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Control

Watercolour is a great way of exploring the issue of control. Too much and it feels tight, too little and there's no structure. Luckily for us its just paint on paper and so there's not much to loose! Why then is it so hard to loosen up?

Watercolour reveals everything we do with the paint, all the imperfections stand out, and yet these are often what makes watercolours attractive to look at. Who has painted and not expressed how they wanted to paint one thing, but in the end it turned into another. A viewer may truly enjoy what we produced, but still we are dogged with the knowledge of our reliance on fortune.

If we can develop an attitude of investigation in watercolour we can indulge in a kind of purposeful play. We can still define what we are trying to achieve but at the same time be willing to explore new avenues that open up. One of the decisions we will have to make is when to stop playing about with our painting before we break it. Then we are back with the question of control.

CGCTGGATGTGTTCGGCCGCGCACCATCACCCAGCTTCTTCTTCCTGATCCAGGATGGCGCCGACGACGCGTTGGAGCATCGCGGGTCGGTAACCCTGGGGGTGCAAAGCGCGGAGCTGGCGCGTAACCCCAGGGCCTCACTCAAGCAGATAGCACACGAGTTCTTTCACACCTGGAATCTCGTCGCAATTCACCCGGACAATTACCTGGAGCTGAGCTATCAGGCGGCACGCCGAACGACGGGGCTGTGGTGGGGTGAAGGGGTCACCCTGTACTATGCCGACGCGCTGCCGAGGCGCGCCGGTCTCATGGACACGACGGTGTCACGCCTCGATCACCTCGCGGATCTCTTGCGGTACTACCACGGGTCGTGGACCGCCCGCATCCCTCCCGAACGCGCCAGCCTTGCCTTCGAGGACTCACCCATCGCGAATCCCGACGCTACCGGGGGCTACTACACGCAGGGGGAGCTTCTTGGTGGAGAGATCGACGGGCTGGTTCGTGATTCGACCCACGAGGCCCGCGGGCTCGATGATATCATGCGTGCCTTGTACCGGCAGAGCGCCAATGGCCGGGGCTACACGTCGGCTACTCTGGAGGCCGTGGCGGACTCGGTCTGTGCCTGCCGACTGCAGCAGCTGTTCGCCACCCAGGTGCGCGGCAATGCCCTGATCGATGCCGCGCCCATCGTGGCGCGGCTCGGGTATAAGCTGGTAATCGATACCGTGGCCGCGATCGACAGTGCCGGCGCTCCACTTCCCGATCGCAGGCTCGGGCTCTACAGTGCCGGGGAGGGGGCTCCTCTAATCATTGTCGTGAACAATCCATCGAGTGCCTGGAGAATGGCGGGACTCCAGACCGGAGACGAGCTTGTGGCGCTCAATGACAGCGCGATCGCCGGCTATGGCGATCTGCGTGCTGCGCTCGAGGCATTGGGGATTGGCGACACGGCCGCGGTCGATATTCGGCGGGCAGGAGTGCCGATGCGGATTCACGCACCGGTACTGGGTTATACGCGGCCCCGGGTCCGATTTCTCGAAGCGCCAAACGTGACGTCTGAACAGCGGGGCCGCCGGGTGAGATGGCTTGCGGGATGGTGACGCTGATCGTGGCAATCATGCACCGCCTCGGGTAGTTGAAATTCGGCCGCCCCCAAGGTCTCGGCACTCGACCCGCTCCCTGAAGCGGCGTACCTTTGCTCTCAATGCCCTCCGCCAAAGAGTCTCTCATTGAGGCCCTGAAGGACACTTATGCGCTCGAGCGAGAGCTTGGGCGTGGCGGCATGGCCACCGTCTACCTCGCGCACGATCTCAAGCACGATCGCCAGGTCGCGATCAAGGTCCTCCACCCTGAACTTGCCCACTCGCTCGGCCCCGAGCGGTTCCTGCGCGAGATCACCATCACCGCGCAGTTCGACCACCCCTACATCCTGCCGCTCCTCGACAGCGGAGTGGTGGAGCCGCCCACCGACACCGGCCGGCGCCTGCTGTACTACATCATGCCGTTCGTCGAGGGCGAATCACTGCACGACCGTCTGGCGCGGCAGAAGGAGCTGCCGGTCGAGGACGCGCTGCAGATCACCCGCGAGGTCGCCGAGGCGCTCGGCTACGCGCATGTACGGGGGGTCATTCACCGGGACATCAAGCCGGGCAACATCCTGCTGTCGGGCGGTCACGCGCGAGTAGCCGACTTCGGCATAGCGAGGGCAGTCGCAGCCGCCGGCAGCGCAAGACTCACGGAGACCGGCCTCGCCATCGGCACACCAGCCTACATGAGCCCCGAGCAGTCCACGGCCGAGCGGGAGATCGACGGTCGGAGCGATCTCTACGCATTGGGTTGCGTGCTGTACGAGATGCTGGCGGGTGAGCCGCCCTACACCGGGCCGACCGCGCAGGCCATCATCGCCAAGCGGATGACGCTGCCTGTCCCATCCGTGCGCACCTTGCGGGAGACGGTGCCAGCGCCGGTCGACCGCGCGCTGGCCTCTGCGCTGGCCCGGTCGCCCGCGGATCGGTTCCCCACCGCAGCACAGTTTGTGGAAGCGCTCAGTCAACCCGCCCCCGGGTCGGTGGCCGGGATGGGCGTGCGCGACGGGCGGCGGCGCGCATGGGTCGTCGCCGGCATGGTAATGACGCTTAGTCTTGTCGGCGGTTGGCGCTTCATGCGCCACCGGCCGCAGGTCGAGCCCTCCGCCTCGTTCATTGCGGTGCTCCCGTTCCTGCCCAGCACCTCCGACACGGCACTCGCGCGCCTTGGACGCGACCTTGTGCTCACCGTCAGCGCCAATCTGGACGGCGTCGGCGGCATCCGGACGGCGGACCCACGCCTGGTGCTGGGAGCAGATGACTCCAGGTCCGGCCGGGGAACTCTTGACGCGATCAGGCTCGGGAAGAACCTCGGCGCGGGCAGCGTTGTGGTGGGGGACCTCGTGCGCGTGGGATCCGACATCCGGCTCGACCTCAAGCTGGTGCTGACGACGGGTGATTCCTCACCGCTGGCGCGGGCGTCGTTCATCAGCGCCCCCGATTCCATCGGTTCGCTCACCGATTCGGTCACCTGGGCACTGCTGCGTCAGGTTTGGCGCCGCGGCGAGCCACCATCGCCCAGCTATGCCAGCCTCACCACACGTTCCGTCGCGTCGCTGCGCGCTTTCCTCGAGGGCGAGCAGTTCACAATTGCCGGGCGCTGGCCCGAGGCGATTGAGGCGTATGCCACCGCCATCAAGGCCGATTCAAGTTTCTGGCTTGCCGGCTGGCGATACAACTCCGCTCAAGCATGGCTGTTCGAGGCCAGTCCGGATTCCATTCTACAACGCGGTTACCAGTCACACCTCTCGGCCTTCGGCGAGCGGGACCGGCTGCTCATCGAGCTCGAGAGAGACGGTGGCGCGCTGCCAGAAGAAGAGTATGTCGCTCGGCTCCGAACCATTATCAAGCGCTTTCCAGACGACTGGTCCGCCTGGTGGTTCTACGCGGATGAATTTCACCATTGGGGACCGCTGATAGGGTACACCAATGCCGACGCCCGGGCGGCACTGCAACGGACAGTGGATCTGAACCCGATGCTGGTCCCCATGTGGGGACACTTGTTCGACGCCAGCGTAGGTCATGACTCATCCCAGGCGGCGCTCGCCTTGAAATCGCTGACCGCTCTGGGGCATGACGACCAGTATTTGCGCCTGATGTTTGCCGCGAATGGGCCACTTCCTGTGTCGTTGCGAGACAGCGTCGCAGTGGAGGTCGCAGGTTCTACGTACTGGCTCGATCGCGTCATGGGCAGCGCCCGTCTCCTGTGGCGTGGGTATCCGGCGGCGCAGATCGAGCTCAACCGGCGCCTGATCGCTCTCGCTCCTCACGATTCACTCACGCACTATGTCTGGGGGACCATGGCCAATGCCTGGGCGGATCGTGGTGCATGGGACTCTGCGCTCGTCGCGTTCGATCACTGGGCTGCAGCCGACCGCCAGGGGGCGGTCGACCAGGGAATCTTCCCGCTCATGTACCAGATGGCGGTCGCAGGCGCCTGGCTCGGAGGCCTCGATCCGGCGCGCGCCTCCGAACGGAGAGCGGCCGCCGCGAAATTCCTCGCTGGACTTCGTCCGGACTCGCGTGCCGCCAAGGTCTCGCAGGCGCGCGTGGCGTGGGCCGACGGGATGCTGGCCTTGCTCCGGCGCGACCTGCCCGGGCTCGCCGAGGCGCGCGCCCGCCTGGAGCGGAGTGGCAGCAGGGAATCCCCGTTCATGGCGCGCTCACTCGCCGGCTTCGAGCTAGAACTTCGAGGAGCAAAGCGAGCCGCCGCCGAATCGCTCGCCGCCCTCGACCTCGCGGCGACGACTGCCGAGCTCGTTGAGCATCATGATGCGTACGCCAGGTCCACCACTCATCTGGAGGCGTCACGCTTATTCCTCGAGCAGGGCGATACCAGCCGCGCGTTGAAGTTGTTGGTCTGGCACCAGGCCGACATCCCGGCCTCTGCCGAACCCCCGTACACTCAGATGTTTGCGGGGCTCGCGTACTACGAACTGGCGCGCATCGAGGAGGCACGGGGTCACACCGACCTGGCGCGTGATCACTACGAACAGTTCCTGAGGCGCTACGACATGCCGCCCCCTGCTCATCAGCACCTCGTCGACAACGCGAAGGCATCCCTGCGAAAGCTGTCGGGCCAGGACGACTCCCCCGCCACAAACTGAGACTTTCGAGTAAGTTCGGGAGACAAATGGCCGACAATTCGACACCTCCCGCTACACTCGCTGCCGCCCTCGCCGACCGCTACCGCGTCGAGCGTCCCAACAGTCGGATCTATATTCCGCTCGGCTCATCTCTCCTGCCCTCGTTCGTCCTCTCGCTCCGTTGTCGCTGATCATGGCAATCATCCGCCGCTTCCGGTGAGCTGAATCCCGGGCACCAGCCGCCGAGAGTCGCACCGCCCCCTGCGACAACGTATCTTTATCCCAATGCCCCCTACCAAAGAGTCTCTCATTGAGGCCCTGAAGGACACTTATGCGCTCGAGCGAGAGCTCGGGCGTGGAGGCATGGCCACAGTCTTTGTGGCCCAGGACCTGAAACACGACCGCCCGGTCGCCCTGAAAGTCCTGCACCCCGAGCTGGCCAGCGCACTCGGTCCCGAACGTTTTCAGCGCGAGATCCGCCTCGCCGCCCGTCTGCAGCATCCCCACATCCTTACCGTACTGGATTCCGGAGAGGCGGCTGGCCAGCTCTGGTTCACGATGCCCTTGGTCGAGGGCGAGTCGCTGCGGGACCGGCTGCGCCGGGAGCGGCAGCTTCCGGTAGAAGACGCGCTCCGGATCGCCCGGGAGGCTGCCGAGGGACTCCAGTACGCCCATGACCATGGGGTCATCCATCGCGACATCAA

Our benevolent viewer though, who thought that our watercolour mistakes made for a great painting, is not taken in as easily as we think. They see beyond the detail and are captivated by something we created but couldn't control. It may be a certain combination of colours or forms that sparked this off, it may even have been something we fully intended. I'd like to think that they tap in to the energy behind the process itself, that will have given what we do its identity. In this way we be able to fight less to "express" something in particular and let our painting do the talking.

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